A little over a year ago, when my son was just a few months old, I started looking for a writing community that would accommodate my new life as a mom. When I didn’t find any writing groups for moms, I posted on a few local email lists and boards to start one. Within a few days, I had five contacts. Before we held our first group gathering, one of the moms who lived nearby had me over for a critique session on a steamy day in August. We discussed a piece of Jamie’s on the conflicting advice she got as a new mom and a piece of mine — one of my first attempts at nonfiction prose after focusing on poetry for some time. It was a long, sprawling essay about a crazy busy day and the most delightful moments that came when I was forced to wait for a phone call and do nothing besides play on the bed with my baby. It was exhilarating to talk about ideas — to discuss the craft of writing and the realities of mothering. It helped that my son was not mobile yet and her daughter was napping for the first half of our meeting.
It is now a year later. Our group has met almost monthly since our first evening coffeehouse gathering in September 2006. One baby (a second) has been conceived and born, and two other first babies have made their way onto the outside from the big bellies that we came to think were a permanent part of our new friends’ anatomies. We’ve all been both wildly productive for a time and hopelessly stuck for what feels like an eternity as life gets in the way of our writing. I used to compose for hours while my son slept in the sling, and now I’m lucky if he naps on his own before I fall asleep with him, giving me the energy to stay up until 2:00 a.m. to try to compose. Although I’ve written and submitted other essays, that long essay still hasn’t been broken apart.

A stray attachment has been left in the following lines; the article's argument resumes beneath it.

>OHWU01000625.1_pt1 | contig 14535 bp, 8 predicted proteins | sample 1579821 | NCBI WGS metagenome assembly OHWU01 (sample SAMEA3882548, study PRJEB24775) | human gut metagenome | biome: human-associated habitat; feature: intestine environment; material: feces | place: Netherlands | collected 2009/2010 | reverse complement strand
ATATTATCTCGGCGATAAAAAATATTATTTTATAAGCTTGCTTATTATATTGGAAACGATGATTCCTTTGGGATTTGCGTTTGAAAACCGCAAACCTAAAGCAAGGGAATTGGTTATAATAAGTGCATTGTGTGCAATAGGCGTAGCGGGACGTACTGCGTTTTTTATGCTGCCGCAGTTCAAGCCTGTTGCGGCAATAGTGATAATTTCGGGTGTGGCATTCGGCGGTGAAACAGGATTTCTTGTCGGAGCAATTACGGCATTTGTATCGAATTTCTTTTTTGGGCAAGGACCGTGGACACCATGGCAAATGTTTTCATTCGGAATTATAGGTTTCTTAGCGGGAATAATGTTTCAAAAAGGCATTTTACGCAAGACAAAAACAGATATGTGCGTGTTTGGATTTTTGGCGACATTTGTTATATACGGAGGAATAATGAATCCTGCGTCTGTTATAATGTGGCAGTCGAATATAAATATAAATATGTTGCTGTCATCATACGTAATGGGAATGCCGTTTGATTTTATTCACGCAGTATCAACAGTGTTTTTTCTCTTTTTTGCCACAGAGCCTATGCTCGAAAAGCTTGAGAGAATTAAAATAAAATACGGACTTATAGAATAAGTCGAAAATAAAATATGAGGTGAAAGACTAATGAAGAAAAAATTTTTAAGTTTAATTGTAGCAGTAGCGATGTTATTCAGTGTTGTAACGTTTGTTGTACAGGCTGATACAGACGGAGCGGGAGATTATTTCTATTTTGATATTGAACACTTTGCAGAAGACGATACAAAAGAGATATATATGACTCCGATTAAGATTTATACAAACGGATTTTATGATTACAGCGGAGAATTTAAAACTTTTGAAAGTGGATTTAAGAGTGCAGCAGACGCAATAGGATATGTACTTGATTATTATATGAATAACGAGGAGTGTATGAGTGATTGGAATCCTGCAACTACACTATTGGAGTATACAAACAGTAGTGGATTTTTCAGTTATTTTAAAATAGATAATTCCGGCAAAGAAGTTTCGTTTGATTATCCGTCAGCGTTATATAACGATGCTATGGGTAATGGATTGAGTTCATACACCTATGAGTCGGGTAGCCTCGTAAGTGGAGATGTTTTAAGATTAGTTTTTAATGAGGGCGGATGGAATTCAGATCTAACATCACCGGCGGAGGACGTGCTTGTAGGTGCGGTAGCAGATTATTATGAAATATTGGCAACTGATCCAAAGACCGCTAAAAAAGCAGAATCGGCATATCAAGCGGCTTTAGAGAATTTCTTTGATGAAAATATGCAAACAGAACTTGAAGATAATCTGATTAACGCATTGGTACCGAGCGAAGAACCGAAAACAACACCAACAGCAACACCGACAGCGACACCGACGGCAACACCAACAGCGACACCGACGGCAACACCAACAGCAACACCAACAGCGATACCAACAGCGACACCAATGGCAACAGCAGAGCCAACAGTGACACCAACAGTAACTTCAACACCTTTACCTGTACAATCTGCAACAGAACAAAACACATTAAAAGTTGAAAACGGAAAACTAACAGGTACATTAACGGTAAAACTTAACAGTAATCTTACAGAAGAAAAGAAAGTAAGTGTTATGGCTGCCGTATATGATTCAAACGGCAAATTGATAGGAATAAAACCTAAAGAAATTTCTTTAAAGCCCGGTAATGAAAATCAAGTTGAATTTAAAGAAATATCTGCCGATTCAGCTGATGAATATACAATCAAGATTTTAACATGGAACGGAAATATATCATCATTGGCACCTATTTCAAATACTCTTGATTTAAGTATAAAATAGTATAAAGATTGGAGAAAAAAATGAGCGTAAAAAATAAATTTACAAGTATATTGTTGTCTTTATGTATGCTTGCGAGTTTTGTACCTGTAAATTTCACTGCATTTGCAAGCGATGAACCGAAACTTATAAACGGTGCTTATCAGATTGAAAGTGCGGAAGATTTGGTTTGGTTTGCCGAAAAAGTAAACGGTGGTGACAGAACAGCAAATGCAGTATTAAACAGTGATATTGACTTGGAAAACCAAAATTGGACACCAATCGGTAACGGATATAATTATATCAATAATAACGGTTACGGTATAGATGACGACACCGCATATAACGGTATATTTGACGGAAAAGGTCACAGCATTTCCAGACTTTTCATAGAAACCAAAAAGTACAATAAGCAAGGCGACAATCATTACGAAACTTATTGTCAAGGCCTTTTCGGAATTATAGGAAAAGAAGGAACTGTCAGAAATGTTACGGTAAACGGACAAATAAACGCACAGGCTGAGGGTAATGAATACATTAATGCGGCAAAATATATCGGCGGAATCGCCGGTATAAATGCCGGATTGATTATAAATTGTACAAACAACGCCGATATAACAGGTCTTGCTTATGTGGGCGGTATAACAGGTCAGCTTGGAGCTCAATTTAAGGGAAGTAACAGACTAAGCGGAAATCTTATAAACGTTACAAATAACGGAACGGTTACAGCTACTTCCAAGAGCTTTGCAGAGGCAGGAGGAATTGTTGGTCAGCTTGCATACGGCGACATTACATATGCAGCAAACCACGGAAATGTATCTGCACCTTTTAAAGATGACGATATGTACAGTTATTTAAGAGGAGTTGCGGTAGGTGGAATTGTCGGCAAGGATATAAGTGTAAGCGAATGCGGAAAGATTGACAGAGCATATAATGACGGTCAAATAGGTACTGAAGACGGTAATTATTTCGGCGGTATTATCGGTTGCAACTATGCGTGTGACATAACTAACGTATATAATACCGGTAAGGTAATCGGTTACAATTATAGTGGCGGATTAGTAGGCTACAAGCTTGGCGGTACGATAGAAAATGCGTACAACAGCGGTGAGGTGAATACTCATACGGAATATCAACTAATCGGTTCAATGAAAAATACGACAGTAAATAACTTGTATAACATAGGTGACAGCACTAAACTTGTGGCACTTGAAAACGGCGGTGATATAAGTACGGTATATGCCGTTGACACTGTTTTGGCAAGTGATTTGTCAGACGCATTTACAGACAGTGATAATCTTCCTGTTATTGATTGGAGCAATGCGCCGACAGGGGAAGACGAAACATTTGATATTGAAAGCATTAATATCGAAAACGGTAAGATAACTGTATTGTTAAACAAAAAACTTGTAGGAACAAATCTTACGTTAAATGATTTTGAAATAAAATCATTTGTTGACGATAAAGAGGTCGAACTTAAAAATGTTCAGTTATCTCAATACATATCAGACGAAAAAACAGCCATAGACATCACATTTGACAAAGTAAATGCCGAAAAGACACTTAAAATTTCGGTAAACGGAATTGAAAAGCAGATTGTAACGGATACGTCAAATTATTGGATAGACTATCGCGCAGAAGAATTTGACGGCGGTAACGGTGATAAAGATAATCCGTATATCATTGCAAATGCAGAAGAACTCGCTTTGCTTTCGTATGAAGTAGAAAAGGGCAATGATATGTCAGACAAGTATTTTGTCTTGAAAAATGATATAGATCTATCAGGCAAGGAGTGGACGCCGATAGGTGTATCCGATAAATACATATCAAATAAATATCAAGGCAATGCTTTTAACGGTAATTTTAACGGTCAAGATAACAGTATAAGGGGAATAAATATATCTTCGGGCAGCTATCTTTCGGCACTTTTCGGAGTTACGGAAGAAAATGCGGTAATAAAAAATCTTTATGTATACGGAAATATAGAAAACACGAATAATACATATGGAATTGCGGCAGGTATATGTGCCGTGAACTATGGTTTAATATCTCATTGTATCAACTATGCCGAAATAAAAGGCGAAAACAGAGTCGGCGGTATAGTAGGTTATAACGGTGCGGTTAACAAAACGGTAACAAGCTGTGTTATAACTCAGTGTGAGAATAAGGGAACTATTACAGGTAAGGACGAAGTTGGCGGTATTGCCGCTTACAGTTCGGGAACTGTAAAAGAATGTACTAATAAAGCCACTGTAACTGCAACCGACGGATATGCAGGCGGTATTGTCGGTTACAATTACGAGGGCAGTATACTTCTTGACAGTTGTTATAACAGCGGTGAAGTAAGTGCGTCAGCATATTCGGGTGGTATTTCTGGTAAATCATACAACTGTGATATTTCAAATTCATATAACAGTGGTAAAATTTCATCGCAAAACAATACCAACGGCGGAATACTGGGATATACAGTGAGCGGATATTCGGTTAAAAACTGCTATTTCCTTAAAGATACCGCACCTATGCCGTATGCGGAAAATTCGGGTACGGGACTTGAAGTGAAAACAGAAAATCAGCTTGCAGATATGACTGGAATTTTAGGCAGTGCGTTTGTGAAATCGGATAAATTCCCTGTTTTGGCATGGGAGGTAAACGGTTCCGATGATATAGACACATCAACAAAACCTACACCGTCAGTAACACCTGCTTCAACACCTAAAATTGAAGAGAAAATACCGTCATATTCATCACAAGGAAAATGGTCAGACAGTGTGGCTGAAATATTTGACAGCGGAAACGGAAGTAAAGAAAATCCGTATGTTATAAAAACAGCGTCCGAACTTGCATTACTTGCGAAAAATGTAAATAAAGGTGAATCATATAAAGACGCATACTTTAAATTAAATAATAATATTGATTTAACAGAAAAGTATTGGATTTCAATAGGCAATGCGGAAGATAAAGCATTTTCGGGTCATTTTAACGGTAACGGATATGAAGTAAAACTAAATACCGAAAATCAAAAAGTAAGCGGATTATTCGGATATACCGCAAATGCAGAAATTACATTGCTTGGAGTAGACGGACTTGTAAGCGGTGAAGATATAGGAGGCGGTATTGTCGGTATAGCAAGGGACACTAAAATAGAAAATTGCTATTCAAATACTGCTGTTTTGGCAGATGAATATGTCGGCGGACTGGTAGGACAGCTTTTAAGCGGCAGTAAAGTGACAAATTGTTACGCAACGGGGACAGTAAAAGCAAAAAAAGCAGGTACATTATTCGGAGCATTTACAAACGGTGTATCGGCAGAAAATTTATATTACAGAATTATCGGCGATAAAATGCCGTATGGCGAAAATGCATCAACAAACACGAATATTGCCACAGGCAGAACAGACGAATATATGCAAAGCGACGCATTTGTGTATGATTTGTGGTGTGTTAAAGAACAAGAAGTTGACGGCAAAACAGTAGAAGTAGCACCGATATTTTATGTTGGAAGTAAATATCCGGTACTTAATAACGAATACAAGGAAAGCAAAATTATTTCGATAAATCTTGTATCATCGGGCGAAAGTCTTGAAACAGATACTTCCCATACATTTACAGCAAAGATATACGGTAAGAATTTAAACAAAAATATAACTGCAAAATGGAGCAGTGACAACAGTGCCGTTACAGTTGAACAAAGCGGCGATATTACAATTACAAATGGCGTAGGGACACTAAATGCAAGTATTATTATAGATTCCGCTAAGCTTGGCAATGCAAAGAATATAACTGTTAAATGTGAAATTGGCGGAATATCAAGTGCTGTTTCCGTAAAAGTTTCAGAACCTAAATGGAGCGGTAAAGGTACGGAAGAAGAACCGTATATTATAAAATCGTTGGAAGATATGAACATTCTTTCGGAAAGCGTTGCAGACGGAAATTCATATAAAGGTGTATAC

The new mom of two came to our most recent meeting after a four-month hiatus to say that she couldn’t stay; her baby was having a rough night and her husband’s early flight the next morning meant she had to be on duty. Her email to the group the next day echoed a familar tone of resignation and frustration, and yet she still managed to inspire. She gave us a link to the blog she’d started a blog after her baby was born – http://goodhappyday.blogspot.com/ — and I got inspired to put a public face on my writing.
Sharing with other moms on discussion lists has been a wonderful source of community; I never would have expected that so much of my mothering would be shaped — explored, revised, reconsidered — online. I have kept a blog of my activities with my son — for record-keeping and for sharing with friends and family — but a lot of thinking I do about my mothering has been confined to emails with friends and, in rare moments, a journal. I intend for this blog to serve as my forum for sharing those insights and frustrations that really rise to the top and also to serve as a motivator to regularly write for an audience.